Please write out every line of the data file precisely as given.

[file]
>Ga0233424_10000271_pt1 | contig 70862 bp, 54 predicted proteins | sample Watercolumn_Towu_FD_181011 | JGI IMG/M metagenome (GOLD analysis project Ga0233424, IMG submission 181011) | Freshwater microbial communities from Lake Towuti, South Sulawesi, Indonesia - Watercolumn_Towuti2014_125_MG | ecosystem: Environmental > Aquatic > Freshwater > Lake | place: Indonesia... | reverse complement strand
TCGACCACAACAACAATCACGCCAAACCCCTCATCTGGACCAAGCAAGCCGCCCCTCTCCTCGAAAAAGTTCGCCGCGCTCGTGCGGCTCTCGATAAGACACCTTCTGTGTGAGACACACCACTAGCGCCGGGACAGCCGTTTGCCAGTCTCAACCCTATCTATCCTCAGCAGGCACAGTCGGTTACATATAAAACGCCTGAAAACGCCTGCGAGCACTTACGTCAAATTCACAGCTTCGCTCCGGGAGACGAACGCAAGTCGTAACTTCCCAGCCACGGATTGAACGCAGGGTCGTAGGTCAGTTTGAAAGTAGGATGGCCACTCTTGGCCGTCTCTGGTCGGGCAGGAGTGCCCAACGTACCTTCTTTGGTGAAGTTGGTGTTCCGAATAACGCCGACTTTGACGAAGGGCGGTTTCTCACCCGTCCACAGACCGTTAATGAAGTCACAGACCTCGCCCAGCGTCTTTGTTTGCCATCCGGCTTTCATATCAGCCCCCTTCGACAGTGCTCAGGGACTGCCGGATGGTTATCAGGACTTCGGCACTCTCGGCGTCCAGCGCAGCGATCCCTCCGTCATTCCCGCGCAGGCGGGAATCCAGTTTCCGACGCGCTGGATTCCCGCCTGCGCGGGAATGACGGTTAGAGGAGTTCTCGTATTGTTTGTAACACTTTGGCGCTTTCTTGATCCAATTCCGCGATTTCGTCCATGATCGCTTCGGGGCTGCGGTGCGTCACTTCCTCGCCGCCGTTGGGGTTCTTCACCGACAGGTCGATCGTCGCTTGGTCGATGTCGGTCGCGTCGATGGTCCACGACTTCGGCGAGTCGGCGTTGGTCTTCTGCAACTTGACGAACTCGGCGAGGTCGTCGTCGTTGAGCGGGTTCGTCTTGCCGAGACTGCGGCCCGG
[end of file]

>Ga0233424_10000271_pt1 | contig 70862 bp, 54 predicted proteins | sample Watercolumn_Towu_FD_181011 | JGI IMG/M metagenome (GOLD analysis project Ga0233424, IMG submission 181011) | Freshwater microbial communities from Lake Towuti, South Sulawesi, Indonesia - Watercolumn_Towuti2014_125_MG | ecosystem: Environmental > Aquatic > Freshwater > Lake | place: Indonesia... | reverse complement strand
TCGACCACAACAACAATCACGCCAAACCCCTCATCTGGACCAAGCAAGCCGCCCCTCTCCTCGAAAAAGTTCGCCGCGCTCGTGCGGCTCTCGATAAGACACCTTCTGTGTGAGACACACCACTAGCGCCGGGACAGCCGTTTGCCAGTCTCAACCCTATCTATCCTCAGCAGGCACAGTCGGTTACATATAAAACGCCTGAAAACGCCTGCGAGCACTTACGTCAAATTCACAGCTTCGCTCCGGGAGACGAACGCAAGTCGTAACTTCCCAGCCACGGATTGAACGCAGGGTCGTAGGTCAGTTTGAAAGTAGGATGGCCACTCTTGGCCGTCTCTGGTCGGGCAGGAGTGCCCAACGTACCTTCTTTGGTGAAGTTGGTGTTCCGAATAACGCCGACTTTGACGAAGGGCGGTTTCTCACCCGTCCACAGACCGTTAATGAAGTCACAGACCTCGCCCAGCGTCTTTGTTTGCCATCCGGCTTTCATATCAGCCCCCTTCGACAGTGCTCAGGGACTGCCGGATGGTTATCAGGACTTCGGCACTCTCGGCGTCCAGCGCAGCGATCCCTCCGTCATTCCCGCGCAGGCGGGAATCCAGTTTCCGACGCGCTGGATTCCCGCCTGCGCGGGAATGACGGTTAGAGGAGTTCTCGTATTGTTTGTAACACTTTGGCGCTTTCTTGATCCAATTCCGCGATTTCGTCCATGATCGCTTCGGGGCTGCGGTGCGTCACTTCCTCGCCGCCGTTGGGGTTCTTCACCGACAGGTCGATCGTCGCTTGGTCGATGTCGGTCGCGTCGATGGTCCACGACTTCGGCGAGTCGGCGTTGGTCTTCTGCAACTTGACGAACTCGGCGAGGTCGTCGTCGTTGAGCGGGTTCGTCTTGCCGAGACTGCGGCCCGG